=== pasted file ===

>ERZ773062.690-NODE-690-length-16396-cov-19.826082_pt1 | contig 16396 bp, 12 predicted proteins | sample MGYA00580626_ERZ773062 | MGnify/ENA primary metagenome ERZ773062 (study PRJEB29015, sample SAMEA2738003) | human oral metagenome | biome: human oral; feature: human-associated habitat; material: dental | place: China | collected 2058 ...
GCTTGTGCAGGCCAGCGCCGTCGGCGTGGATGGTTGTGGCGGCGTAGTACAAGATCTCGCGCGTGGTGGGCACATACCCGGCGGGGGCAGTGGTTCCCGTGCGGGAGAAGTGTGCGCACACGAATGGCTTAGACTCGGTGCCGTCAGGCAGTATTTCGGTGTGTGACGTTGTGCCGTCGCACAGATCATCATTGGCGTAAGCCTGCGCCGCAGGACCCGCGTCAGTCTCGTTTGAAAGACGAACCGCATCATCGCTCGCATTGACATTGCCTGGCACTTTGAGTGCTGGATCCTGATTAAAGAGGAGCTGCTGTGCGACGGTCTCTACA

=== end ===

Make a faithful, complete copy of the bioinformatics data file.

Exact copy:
>ERZ773062.690-NODE-690-length-16396-cov-19.826082_pt1 | contig 16396 bp, 12 predicted proteins | sample MGYA00580626_ERZ773062 | MGnify/ENA primary metagenome ERZ773062 (study PRJEB29015, sample SAMEA2738003) | human oral metagenome | biome: human oral; feature: human-associated habitat; material: dental | place: China | collected 2058 ...
GCTTGTGCAGGCCAGCGCCGTCGGCGTGGATGGTTGTGGCGGCGTAGTACAAGATCTCGCGCGTGGTGGGCACATACCCGGCGGGGGCAGTGGTTCCCGTGCGGGAGAAGTGTGCGCACACGAATGGCTTAGACTCGGTGCCGTCAGGCAGTATTTCGGTGTGTGACGTTGTGCCGTCGCACAGATCATCATTGGCGTAAGCCTGCGCCGCAGGACCCGCGTCAGTCTCGTTTGAAAGACGAACCGCATCATCGCTCGCATTGACATTGCCTGGCACTTTGAGTGCTGGATCCTGATTAAAGAGGAGCTGCTGTGCGACGGTCTCTACA